Thanks for the input guys! Marquis, I understand what you are saying and appreciate your "rigid to flexible bonding" insight. I think of wood as "flexible" and I guess the plastic (?) base of the knot should also be considered flexible? So it sounds like silicone is a good way to go. Do you have a recommendation for a particular brand or product? Am I looking for an adhesive with silicone in it, or just silicone? Feel kinda silly asking but I'm totally unfamiliar with this material. My experience is with wood glues and a little with CA adhesive. Thanks again for your advice, it is greatly appreciated.
Right, let's break it down. As per the description of what you're bonding... In this instance, the wood is to regarded the hard material. The plastic as the flexible. There is also a consideration that as the hairs of the brush move around, the substrate (aka plastic) they are bonded to would also move, although these movement would be pretty insubstantial... There would still be movement.
As for suppliers, most good hardware store would be able to provide a fairly broad array of silicone adhesives.
should you wish to look on line, I have found a detailed guide from a company called master bond...

http://www.masterbond.com/techtips/why-use-silicone-adhesive

They produce both types, so I see no reason why they would have any bias in recommending one over the other, aside from the specific needs of the job to be done.
 
I don't imagine the silicone will have a problem adhering too the epoxy coating - - do you?
There's a very comprehensive list of materials the silicone will stick to on the package, but my experience is it sticks to pretty much everything. I had a leaky skylight on my roof, and put a bead of silicone between the skylight and the vinyl flashing and it's been almost 10 years with no leaks in wild temperature extremes. Silicone is tenacious.
 
I ended up using Gorilla Glue for my Pro49 to Rubberset 400 project as at that moment, it was the only adhesive I had in the house. Worked perfectly.
 

nemo

Cheaper than ink
Moderator Emeritus
I use silicone RTV without any problems long term. Nothing needs to be more permanent for my usage, the hairs will all out of the knot before the silicone fails.

I've used it for years in automotive and household applications, so easy and no fuss to use.
 
I ended up using Gorilla Glue for my Pro49 to Rubberset 400 project as at that moment, it was the only adhesive I had in the house. Worked perfectly.
I did the same thing for the same reason - worked great, but I doubt I'll ever remove the knot without destroying it.
 
I always use silicone for the above mentioned reasons and because it has a service temperature of over 400 degrees F. The only time I used epoxy it failed while soaking the brush in hot water. Most two part epoxies have a service temperature of around 120F.

Also, if you accidentally get a small amount of silicone in the hair above the handle it's easily removed with a comb. Try that with epoxy.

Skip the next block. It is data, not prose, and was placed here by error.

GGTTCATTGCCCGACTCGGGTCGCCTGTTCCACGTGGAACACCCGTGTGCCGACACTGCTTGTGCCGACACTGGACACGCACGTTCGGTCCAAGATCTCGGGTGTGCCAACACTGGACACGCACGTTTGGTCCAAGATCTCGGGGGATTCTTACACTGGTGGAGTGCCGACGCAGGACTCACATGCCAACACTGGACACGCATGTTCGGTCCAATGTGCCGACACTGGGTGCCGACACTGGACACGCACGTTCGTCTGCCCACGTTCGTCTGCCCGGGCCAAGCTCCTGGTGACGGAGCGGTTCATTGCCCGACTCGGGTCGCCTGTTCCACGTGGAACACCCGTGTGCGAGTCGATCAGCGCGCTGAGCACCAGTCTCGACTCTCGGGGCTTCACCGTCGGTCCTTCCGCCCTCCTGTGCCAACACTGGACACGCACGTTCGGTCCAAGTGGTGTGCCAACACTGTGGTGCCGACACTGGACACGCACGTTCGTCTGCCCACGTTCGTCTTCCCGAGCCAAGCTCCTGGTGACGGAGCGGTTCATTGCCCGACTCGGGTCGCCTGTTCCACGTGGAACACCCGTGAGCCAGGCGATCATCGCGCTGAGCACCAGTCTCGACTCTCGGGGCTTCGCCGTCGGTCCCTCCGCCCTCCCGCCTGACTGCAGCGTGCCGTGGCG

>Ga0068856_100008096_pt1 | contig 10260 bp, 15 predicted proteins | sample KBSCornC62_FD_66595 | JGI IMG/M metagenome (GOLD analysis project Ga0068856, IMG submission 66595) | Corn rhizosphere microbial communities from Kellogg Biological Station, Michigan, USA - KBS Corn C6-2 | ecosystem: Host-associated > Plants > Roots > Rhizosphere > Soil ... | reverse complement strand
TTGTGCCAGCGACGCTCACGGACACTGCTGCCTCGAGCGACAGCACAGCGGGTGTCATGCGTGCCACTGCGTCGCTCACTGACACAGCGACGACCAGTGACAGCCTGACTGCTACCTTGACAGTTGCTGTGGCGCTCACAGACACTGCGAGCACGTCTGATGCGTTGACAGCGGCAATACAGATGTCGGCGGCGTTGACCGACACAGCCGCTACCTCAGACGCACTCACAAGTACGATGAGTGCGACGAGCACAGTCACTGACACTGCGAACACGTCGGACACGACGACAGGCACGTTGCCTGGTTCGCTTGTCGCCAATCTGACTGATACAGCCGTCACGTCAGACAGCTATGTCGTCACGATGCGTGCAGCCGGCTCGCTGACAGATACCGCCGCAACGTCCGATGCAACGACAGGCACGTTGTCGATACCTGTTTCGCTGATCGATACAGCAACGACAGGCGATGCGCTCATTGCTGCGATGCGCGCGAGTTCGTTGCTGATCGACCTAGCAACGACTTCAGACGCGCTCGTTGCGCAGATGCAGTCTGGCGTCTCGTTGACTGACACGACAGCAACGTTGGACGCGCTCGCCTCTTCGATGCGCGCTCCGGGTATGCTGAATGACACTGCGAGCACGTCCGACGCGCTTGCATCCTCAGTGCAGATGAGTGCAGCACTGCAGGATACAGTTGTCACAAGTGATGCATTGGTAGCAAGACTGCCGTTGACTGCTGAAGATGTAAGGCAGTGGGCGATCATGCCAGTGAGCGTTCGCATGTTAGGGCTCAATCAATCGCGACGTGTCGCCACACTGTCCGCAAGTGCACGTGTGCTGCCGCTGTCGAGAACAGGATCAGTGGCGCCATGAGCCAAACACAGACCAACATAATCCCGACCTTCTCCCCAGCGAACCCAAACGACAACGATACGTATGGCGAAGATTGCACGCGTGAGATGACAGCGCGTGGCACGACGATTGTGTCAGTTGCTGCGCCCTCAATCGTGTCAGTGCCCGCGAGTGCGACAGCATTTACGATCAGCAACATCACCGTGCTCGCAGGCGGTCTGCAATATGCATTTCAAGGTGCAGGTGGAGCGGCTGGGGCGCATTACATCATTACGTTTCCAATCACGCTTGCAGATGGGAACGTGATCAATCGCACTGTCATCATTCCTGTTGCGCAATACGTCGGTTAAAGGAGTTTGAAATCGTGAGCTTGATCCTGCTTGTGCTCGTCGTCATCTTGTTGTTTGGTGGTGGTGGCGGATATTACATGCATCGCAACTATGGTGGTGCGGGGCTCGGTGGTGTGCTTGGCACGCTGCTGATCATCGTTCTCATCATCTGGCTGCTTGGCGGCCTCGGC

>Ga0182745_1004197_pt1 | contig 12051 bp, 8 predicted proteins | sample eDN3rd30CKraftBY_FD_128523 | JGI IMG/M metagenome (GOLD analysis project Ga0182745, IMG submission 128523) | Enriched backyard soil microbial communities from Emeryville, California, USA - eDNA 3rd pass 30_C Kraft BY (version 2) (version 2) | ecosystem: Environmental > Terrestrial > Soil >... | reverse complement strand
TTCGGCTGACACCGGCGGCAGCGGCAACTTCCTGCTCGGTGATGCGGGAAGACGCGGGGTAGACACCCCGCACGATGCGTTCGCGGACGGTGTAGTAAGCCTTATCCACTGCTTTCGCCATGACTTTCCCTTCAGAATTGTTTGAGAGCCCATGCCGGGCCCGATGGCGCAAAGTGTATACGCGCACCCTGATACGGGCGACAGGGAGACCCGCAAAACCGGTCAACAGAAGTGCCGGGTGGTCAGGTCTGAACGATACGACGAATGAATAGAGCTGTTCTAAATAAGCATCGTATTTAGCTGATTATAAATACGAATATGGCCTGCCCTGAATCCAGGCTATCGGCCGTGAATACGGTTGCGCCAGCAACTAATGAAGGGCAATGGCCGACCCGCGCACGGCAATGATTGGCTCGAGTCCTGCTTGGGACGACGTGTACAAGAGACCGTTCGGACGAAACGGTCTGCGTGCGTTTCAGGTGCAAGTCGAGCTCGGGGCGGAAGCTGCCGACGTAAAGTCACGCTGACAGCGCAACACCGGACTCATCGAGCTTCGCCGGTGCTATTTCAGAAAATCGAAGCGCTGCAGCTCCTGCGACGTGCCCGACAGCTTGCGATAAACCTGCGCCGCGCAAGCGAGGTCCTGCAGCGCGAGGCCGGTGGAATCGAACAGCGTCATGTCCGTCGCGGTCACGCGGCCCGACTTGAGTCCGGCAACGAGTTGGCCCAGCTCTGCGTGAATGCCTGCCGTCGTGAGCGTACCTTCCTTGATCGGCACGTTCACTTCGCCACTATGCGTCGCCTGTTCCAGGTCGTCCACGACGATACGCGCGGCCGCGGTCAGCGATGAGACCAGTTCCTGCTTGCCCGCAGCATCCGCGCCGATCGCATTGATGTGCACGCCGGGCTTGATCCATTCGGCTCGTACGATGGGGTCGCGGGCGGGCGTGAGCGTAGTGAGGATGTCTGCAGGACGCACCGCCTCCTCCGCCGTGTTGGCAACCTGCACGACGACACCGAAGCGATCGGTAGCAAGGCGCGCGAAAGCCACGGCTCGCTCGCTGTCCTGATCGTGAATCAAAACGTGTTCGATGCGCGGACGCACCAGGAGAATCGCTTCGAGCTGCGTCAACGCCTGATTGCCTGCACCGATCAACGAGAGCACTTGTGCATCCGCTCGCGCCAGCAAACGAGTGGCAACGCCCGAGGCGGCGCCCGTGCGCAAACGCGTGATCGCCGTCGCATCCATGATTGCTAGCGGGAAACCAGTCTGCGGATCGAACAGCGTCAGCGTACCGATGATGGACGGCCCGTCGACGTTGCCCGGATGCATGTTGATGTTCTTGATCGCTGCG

Rudy Vey

Contributor
Vendor
I always use silicone for the above mentioned reasons and because it has a service temperature of over 400 degrees F. The only time I used epoxy it failed while soaking the brush in hot water. Most two part epoxies have a service temperature of around 120F.

Also, if you accidentally get a small amount of silicone in the hair above the handle it's easily removed with a comb. Try that with epoxy.
Most brush companies do not recommend to use hotter water than 100-110 max. anyway (HL Thaeter says "max. 40C", which is 104F).
Do not forget that I am a brush maker and sell brushes. My customers expect the knot to stay in the handle and often specify the loft the knot should be set in, therefore, my use of epoxy glue.
 
Yeah, I'm "The Other Rudy". Here's what I have always used, good old GE Silicone:

http://www.homedepot.ca/product/ge-silicone-i-all-purpose-sealants-clear-85-ml/941928

Another advantage to the silicone over the epoxy is that you can try the silicone, and if you don't like it for whatever reason, you can always pop out the knot, clean out the hole, then switch to epoxy. It's almost impossible to go the other way.

I have brushes that have been glued in with silicone *years* ago and not one has ever loosened or fallen out.
Noticed that it is not recommended for oily woods and stone, which to me makes sense (in context; RTV silicone mold releases tend to be oil/wax based). Does that mean that for some materials an alternative should need to be considered?

For the sake of discussion, would epoxy be suited more for something like soapstone?

Also, if you wish to treat the wood with oils I am going to assume (as I have no experience whatsoever of making brushes) you have to do it post assembly?
 
For plastic and resin handles there's no issue. For all my wooden handles, I almost always seal them completely before gluing in the knot. Sometimes I get lazy and don't seal inside the hole if the wood is oak, maple or cherry. I have yet to have a knot fall out.

If you want to oil treat, I would only do it outside and avoid the hole. If you do this, pre or post doesn't matter.

Sorry, but I'm by no means a glue expert, so I have no clue what works best for soapstone.